The 2020 NFL draft wasn’t quite a live sporting event, but it was enough to distract fans from the global pandemic that has kept major leagues indefinitely suspended. Here are the teams that we think did the best and worst jobs of improving their future.
Baltimore Ravens: Baltimore didn’t have many needs after winning 14 games in 2019, but general manager Eric DeCosta and head coach John Harbaugh maximized their positioning during the draft’s first two days.
After losing linebackers Patrick Onwuasor and Josh Bynes in free agency, the Ravens tapped rangy LSU linebacker Patrick Queen with their first pick (28th overall). Queen is undersized for the position, but possesses blistering sideline-to-sideline speed and strong pass coverage abilities. After Queen, Baltimore added Ohio State running back JK Dobbins, an exciting addition to Baltimore’s record-breaking rushing attack who should effectively spell 30-year-old starter Mark Ingram and backup Gus Edwards.
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Instead of Queen or Dobbins, it was third-round pick Justin Madubuike that excited draft analysts the most. Some experts thought the brawny Texas A&M defensive tackle would go early in the second round, but he instead fell to Baltimore at pick No 71. When asked what his favorite part of playing football is, Madubuike told USA Today “I love putting my hand in somebody’s throat and pushing them all the way backward.” Add in fellow third-round pick Devin Duvernay, who logged 106 catches and nine touchdown receptions last year at Texas, and the Ravens left the 2020 draft looking like the biggest winners.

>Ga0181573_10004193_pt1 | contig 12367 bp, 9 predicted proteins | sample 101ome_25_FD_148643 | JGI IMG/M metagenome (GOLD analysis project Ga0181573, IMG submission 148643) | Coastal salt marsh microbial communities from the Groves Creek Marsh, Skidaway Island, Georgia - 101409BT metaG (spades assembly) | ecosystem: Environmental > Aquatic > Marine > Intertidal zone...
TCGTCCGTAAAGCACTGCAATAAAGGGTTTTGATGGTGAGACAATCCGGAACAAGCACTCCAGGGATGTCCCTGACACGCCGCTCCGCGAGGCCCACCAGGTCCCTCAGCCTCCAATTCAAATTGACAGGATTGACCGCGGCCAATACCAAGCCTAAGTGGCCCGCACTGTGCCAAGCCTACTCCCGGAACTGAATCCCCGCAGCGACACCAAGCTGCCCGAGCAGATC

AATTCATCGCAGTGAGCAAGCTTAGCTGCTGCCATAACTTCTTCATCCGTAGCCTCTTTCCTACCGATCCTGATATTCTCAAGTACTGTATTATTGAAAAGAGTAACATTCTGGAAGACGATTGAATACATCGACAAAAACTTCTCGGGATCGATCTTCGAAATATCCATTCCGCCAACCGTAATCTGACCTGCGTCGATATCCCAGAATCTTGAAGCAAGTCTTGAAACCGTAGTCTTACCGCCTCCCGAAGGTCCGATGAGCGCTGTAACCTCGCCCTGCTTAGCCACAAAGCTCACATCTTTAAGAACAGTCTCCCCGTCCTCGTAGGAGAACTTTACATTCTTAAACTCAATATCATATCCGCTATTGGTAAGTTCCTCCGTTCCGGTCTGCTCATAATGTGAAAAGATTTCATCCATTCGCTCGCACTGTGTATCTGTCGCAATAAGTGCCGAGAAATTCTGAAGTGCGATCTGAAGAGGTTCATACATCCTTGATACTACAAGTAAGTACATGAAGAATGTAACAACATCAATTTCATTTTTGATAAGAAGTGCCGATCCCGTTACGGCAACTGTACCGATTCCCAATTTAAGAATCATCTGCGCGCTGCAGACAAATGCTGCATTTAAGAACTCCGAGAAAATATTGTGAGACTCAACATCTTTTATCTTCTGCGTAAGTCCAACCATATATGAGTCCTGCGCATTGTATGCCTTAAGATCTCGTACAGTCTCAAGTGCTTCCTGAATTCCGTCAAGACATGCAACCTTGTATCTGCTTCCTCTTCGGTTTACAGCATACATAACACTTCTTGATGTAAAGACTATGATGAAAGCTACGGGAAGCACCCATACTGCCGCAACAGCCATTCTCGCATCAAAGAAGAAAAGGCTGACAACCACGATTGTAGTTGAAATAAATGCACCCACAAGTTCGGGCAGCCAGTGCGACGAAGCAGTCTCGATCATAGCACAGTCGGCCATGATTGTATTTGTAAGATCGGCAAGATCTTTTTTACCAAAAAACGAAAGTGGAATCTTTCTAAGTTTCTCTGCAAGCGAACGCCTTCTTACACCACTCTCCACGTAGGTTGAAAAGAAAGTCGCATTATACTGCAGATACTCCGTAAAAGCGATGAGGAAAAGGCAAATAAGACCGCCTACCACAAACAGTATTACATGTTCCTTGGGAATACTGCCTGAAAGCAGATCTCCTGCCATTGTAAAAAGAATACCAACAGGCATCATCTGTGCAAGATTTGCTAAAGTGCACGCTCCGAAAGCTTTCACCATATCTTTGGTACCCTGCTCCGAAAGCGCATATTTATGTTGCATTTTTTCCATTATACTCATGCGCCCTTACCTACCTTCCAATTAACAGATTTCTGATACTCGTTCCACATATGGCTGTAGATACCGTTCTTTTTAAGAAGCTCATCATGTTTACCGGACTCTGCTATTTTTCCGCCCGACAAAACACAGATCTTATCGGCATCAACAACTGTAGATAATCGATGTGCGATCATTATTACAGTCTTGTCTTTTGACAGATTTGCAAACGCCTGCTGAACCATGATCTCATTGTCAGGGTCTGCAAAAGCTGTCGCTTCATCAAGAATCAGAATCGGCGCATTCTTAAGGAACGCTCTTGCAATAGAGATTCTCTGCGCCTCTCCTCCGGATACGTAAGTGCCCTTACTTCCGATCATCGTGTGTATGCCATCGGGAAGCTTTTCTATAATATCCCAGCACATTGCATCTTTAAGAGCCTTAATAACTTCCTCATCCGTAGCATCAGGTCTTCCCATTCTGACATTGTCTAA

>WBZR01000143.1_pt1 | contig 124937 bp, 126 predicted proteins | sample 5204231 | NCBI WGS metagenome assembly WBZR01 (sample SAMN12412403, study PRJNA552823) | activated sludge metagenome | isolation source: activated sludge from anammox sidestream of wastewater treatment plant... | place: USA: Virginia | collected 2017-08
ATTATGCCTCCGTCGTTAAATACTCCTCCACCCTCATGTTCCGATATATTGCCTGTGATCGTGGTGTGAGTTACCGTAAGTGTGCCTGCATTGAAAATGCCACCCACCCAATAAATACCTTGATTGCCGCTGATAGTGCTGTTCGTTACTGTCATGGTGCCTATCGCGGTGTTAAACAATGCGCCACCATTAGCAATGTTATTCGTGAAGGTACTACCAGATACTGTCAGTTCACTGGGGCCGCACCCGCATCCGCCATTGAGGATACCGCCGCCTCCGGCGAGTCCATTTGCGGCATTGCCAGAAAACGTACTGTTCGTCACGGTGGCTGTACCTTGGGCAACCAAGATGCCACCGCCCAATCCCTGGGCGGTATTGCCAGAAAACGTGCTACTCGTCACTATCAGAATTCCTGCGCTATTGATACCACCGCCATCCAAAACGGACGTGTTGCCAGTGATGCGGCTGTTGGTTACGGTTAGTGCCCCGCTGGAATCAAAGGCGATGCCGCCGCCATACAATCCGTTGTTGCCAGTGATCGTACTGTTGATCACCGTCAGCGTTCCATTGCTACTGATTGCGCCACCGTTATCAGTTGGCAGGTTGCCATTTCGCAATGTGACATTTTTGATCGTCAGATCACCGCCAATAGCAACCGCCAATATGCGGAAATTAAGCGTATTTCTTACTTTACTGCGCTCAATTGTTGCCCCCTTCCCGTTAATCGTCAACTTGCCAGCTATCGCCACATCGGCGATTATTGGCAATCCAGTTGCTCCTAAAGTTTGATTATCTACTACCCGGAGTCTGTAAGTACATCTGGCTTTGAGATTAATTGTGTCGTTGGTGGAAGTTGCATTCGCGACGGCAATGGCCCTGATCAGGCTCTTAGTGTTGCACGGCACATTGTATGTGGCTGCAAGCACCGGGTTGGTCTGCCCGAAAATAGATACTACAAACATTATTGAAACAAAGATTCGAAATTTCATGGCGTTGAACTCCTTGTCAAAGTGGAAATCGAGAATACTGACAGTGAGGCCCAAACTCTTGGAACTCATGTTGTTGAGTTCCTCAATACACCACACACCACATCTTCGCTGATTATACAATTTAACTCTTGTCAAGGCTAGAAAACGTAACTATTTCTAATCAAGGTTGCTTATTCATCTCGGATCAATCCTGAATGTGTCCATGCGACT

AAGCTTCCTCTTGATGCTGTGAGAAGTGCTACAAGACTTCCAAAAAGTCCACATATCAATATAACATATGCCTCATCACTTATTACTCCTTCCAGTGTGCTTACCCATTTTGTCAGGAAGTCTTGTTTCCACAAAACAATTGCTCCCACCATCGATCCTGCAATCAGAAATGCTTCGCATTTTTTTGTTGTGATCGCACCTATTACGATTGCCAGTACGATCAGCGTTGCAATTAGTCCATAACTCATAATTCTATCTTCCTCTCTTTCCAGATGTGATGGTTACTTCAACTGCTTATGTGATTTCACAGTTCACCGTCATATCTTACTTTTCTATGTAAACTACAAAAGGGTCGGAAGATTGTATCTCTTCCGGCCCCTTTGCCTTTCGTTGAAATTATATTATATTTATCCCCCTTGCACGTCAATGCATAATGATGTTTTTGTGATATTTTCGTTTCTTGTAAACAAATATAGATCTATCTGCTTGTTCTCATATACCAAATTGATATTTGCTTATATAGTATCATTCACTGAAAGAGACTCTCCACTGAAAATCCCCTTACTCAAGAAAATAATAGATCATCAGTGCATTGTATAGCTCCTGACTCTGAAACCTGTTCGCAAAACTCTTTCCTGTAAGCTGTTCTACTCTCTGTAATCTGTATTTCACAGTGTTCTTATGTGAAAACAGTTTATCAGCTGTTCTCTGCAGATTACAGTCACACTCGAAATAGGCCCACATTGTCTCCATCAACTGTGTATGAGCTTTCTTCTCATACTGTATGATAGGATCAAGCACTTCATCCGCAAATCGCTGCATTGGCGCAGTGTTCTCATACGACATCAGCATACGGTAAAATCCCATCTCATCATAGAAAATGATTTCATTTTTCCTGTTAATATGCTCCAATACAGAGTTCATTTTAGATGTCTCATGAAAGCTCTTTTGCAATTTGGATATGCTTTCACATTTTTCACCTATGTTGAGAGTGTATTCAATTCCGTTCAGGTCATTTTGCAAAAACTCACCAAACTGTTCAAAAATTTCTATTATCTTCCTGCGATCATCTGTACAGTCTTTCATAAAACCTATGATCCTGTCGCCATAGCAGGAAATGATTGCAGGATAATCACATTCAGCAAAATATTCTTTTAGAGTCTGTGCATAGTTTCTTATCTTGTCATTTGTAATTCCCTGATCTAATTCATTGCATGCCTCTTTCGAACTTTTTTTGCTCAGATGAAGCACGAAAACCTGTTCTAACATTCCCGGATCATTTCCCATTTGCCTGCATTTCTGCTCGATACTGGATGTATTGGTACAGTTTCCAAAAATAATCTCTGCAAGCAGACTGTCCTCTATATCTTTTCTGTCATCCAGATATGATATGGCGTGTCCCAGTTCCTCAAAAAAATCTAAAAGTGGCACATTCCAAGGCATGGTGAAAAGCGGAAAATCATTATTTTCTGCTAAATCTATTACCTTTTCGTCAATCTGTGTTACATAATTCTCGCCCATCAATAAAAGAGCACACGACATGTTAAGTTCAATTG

Dallas Cowboys: The question that vexes every team when drafting is whether you select the best player available or the player that fits your biggest need. The Cowboys entered the draft with one of the league’s most loaded offenses but still spent their first-round pick on Oklahoma wide receiver CeeDee Lamb, one of three standout receivers in the 2020 class. Dallas had more glaring needs at defensive back and defensive line, but wily owner and team president Jerry Jones decided on Lamb, who has the explosiveness, strength and route precision of a future superstar.
The gamble on Lamb may be worth it after Dallas unexpectedly landed Alabama cornerback Trevon Diggs in the second round. Diggs is a former receiver who converted to defensive back and excelled in 2019 with three interceptions, 11 pass breakups and is a player many scouts considered a first-round talent. Third-round pick Neville Gallimore is a mammoth interior defensive lineman that Dallas may have lucked into at pick No82 and fourth-round cornerback Reggie Robinson gives them depth at one of their weakest positions.
Indianapolis Colts: The Colts drafted some of the best players available and filled some of their biggest needs even without a first-round pick. Second-round pick Michael Pittman is one of the many stud receivers of this draft class; the USC product is a sturdy 6ft 4in with excellent hands and enough speed to become the Colts’ top receiver within the next few seasons. Running back Jonathan Taylor is one of the most successful college players of all-time – he became the first player in NCAA history to rush for over 6,000 yards in a three-year span – and possesses the strength and field vision consistent with the NFL’s most successful running backs. There is some concern about the amount of carries he took in college and whether that will hurt his durability, but his explosiveness and physicality give him one of the highest ceilings of any skill player in the draft.